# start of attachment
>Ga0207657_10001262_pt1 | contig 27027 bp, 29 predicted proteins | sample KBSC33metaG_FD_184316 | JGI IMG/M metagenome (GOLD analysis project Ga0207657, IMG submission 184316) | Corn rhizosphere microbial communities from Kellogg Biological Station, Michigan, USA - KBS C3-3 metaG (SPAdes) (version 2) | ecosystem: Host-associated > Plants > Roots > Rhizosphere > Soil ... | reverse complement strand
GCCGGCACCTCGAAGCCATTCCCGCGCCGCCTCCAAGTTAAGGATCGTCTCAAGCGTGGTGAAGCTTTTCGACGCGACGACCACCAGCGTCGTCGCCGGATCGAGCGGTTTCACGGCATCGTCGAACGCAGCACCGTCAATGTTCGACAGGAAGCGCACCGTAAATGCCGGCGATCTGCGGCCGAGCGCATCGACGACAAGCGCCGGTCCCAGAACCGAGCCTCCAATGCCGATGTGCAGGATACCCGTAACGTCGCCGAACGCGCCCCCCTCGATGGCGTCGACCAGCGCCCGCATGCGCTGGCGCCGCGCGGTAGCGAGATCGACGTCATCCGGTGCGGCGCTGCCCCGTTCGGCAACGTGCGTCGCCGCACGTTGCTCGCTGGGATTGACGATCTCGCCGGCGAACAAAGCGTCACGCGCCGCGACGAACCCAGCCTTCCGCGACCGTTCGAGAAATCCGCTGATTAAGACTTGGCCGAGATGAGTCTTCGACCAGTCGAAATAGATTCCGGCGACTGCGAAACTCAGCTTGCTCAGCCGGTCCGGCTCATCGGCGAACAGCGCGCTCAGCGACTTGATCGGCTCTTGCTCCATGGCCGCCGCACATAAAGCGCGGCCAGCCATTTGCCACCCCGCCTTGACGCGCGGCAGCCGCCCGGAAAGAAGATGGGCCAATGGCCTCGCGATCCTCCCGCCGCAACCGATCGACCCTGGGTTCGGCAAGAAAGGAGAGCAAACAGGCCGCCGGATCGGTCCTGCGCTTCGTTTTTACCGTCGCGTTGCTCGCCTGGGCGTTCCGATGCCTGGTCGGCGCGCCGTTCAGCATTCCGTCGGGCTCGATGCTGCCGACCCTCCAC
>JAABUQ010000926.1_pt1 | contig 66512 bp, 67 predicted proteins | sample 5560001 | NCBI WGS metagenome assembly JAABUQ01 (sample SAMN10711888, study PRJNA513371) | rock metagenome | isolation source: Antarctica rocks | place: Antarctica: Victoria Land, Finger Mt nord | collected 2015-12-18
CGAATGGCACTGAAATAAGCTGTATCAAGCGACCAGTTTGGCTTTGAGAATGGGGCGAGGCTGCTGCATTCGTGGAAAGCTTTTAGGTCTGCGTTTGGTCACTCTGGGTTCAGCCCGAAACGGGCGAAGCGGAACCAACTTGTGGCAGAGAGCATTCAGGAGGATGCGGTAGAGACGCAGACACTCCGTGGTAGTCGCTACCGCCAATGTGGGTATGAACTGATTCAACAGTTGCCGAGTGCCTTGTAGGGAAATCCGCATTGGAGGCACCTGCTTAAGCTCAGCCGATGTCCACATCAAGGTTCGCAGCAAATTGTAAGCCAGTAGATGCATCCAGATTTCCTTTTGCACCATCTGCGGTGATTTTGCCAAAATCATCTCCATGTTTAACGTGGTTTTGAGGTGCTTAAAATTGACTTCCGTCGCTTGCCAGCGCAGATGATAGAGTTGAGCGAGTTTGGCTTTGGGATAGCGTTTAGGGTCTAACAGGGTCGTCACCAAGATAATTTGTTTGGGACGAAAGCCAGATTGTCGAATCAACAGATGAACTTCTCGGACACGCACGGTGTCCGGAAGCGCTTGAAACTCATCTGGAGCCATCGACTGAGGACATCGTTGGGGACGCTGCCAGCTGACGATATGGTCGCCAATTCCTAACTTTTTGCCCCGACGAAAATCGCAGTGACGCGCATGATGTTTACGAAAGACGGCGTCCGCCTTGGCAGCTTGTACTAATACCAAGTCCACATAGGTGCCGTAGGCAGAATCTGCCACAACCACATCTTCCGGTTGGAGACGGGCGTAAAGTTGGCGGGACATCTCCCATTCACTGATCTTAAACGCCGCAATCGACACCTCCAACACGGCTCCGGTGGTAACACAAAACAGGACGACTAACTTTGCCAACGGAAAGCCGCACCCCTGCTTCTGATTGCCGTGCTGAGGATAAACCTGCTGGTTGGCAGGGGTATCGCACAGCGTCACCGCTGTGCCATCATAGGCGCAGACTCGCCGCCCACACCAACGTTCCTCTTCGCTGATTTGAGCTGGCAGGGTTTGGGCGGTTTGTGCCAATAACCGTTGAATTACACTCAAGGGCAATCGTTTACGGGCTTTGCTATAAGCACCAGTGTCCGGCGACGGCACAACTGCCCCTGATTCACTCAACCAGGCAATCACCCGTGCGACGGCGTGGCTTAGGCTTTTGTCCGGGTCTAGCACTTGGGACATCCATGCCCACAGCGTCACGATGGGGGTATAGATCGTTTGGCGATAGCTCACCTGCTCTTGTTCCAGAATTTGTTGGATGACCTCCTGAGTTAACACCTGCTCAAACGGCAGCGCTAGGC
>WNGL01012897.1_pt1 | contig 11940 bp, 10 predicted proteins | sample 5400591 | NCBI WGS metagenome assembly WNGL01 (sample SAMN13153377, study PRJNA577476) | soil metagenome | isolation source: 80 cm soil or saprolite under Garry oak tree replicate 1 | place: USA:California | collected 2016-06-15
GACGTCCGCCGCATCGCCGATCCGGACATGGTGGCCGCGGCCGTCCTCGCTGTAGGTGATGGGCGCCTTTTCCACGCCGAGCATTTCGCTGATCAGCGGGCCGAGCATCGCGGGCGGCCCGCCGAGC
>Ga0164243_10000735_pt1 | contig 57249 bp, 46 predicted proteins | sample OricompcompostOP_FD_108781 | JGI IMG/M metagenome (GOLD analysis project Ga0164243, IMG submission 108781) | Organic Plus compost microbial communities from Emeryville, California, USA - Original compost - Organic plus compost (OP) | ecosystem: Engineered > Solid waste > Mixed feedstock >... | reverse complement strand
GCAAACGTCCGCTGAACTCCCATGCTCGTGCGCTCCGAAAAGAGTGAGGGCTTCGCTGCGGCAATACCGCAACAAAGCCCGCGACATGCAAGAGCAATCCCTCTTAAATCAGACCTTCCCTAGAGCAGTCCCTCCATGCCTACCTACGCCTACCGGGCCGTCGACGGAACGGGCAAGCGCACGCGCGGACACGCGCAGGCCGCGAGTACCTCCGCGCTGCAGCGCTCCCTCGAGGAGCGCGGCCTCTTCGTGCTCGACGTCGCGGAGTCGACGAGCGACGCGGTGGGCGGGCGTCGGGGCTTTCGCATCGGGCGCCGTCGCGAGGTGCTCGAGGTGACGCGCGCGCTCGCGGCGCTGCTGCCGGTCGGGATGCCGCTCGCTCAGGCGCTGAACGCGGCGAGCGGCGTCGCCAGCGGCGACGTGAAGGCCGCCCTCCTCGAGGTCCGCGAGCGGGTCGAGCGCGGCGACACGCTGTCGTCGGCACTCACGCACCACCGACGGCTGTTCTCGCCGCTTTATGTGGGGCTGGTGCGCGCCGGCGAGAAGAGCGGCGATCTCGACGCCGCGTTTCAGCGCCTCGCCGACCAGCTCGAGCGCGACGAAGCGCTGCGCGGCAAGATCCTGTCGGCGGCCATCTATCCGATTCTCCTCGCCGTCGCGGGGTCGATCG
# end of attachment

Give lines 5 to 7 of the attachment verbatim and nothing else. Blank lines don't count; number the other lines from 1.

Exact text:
>WNGL01012897.1_pt1 | contig 11940 bp, 10 predicted proteins | sample 5400591 | NCBI WGS metagenome assembly WNGL01 (sample SAMN13153377, study PRJNA577476) | soil metagenome | isolation source: 80 cm soil or saprolite under Garry oak tree replicate 1 | place: USA:California | collected 2016-06-15
GACGTCCGCCGCATCGCCGATCCGGACATGGTGGCCGCGGCCGTCCTCGCTGTAGGTGATGGGCGCCTTTTCCACGCCGAGCATTTCGCTGATCAGCGGGCCGAGCATCGCGGGCGGCCCGCCGAGC
>Ga0164243_10000735_pt1 | contig 57249 bp, 46 predicted proteins | sample OricompcompostOP_FD_108781 | JGI IMG/M metagenome (GOLD analysis project Ga0164243, IMG submission 108781) | Organic Plus compost microbial communities from Emeryville, California, USA - Original compost - Organic plus compost (OP) | ecosystem: Engineered > Solid waste > Mixed feedstock >... | reverse complement strand